Tuesday, August 14, 2007

The Tale of Echo


Once upon a time, there was a girl named Charlotte. She attended Church in a student ward, where she met many new friends and was very happy. In her very first student ward, there was a girl named Echo. Charlotte had known Echo for a few years at that time, because they had been neighbors before college. Echo was pretty and friendly and had a warm smile pretty much every time Charlotte saw her. Echo was a talented volleyball and basketball player, and she might have even been the Homecoming Queen when she was a Senior (although I can't remember that for certain). Echo seemed to make friends with the greatest of ease and was one of those girls that people just liked to be around, because you just felt better about yourself and everything else when you were with Echo.


Anyway, when Charlotte and Echo were in the same student ward all those years ago, Echo was the pianist for the Relief Society. Now, Echo was not quite as talented at playing the piano as she was in so many other areas. In fact, there were times when Charlotte would look around the room and wonder why Echo had been asked to play the piano when there were so many other sisters that could have done the job, many of them with more skill and less effort than Echo. These contemplative moments generally came during songs in which many consecutive wrong notes were played, to the point that it was even sometimes difficult to be sure what song the group was supposed to be singing.


Not that Charlotte (or anyone else) minded. Echo always had a smile, and sometimes a light laugh when she made those blunders, and it never detracted from the meeting or anything like that.


At the end of the summer, Echo stood during the last Sunday that the ward would be meeting together, and thanked the sisters for being patient and tolerant with her and her piano playing. She told of when she had been asked to fill this particular assignment, and the trepidation she had felt about it all, knowing what her level of piano proficiency was. She told of how she had decided that if this was what the Bishop would like her to do, then she would accept the assignment, and do the best that she could. She spoke of the times that she had been embarrassed as she heard the wrong notes coming from her fingers, and she spoke of the gratitude that she had that the sisters had been so accepting and encouraging of her efforts. And she said that she was grateful to have had the experience of playing the piano in Relief Society.


Two weeks later, Echo was asked to be the Relief Society President of her student ward. (the Relief Society President is arguably the most challenging, rewarding, and time-consuming assignment a woman can receive in the Church of Jesus Christ of Latter-day Saints. She is basically in charge of overseeing the welfare of all the women in the ward, and by extension of that, all the families in the ward) . Charlotte was in that ward as well, and she was impressed by what a good president Echo was, and how caring and optimistic she was about her duties and her opportunities. (One of the first things Echo did was request that a new pianist be called!)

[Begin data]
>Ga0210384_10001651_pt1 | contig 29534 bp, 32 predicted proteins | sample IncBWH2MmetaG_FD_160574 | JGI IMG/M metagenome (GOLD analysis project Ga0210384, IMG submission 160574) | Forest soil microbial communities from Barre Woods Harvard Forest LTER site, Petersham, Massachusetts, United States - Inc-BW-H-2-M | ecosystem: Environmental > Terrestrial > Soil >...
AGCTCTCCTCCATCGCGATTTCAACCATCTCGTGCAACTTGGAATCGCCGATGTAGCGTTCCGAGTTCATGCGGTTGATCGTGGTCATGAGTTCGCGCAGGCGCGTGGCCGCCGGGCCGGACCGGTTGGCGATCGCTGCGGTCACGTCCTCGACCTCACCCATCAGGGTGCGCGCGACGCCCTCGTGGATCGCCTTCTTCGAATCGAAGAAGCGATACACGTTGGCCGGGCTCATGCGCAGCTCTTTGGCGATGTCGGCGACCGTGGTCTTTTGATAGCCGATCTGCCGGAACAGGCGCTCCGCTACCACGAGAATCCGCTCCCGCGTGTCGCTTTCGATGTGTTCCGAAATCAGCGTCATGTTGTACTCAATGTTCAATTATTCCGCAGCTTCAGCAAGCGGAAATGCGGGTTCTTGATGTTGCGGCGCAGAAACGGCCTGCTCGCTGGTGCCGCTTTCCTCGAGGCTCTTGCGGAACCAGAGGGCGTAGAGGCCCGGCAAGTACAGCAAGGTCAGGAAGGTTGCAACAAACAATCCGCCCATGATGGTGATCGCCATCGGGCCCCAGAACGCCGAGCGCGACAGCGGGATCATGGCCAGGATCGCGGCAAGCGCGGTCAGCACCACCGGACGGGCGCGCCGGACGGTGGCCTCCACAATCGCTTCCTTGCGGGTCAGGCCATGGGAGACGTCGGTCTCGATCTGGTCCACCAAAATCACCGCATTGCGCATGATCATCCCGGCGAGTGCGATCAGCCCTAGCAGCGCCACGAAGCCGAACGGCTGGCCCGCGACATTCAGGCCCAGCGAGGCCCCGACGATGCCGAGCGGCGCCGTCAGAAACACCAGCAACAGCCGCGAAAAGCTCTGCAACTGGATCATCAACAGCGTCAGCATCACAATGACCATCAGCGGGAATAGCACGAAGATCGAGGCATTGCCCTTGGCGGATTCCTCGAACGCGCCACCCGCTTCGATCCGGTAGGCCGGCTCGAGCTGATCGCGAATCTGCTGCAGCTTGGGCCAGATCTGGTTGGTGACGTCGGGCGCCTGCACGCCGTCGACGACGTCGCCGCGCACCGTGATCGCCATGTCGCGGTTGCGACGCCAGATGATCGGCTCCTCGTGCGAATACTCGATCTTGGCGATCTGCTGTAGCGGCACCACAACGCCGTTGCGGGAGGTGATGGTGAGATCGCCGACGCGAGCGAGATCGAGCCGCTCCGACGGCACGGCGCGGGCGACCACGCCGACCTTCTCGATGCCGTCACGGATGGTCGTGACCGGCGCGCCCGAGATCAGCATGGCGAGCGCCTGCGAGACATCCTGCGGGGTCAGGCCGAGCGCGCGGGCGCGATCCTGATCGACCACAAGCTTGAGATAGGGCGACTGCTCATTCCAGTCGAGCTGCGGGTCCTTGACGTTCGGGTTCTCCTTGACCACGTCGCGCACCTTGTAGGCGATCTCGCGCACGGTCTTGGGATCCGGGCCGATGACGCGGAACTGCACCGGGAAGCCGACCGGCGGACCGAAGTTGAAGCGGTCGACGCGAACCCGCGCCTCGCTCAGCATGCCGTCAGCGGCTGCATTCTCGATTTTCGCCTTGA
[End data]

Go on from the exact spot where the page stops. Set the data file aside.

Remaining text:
Charlotte never forgot the example that Echo had shown that summer. She remembered it time and time again, especially when she was asked to fill roles where she didn't feel comfortable or adequate. And then, about 18 years after that summer, Charlotte, (whose piano skills are also less than ideal) was asked to be the pianist (and fill-in chorister) for the Primary in her ward. She was nervous, and didn't really think she would be able to do a very good job there. But, she remembered Echo, and agreed to give it her best shot.


And then Charlotte went home and started practicing like she'd never practiced before!

3 comments:

Harmony said...

How fun to hear about my friend Echo again after all these years! Good luck with the Primary pianist calling. The kids might notice your mistakes, just like you did Echo's, but they'll care even less. :-)

Jodi said...

I know we are taught not to aspire to callings in the church, but I admit I have a great aspiration to be the Primary chorister. Maybe it is a dream more than an aspiration. I have been a primary teacher for the last 3 years. My favorite time is singing time. I think playing the piano for primary is much more challenging than any other area. You have to know at a moments notice where a song is located or be able to play at all speeds and pick up at any point. Primary pianist are my heros!

Jeri said...

How fun! You will be great and I suspect your piano skills are about to take a giant leap forward. And don't worry at all about the kids taking notice of any mistakes. BELIEVE ME - If they happen to notice anything at all, they think it's the CHORISTER'S fault if anything doesn't sound exactly right.
one more tip from the chorister's point of view - as long as you are DEPENDABLE - we'll take whatever we can get!

And you can tell Jodi - being primary chorister is GREAT! It takes a lot of prep time and energy - but I love it! (Between you, me and the worldwide fence post - I'm feeling the winds of change in regard to my calling and I'm not thrilled. I just hope they let me keep going through the program. - who knows, maybe I'm just being fanciful and I won't be changed at all - I guess time will tell)

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